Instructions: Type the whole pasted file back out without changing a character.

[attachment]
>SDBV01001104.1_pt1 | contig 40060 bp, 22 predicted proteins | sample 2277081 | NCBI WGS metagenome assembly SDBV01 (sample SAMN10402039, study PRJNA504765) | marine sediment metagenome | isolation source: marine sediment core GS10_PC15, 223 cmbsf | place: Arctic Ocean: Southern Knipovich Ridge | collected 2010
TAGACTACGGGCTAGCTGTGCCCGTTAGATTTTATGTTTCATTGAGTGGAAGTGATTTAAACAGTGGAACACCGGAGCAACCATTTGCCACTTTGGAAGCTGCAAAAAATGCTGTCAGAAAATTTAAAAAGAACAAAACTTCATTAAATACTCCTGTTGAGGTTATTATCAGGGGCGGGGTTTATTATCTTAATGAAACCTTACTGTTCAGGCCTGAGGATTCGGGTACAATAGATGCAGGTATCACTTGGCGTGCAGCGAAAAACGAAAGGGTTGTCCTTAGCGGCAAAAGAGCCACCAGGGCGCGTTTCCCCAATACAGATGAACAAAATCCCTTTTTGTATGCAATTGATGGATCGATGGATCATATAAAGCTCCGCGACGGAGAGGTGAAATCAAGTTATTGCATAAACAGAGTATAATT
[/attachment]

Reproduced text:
>SDBV01001104.1_pt1 | contig 40060 bp, 22 predicted proteins | sample 2277081 | NCBI WGS metagenome assembly SDBV01 (sample SAMN10402039, study PRJNA504765) | marine sediment metagenome | isolation source: marine sediment core GS10_PC15, 223 cmbsf | place: Arctic Ocean: Southern Knipovich Ridge | collected 2010
TAGACTACGGGCTAGCTGTGCCCGTTAGATTTTATGTTTCATTGAGTGGAAGTGATTTAAACAGTGGAACACCGGAGCAACCATTTGCCACTTTGGAAGCTGCAAAAAATGCTGTCAGAAAATTTAAAAAGAACAAAACTTCATTAAATACTCCTGTTGAGGTTATTATCAGGGGCGGGGTTTATTATCTTAATGAAACCTTACTGTTCAGGCCTGAGGATTCGGGTACAATAGATGCAGGTATCACTTGGCGTGCAGCGAAAAACGAAAGGGTTGTCCTTAGCGGCAAAAGAGCCACCAGGGCGCGTTTCCCCAATACAGATGAACAAAATCCCTTTTTGTATGCAATTGATGGATCGATGGATCATATAAAGCTCCGCGACGGAGAGGTGAAATCAAGTTATTGCATAAACAGAGTATAATT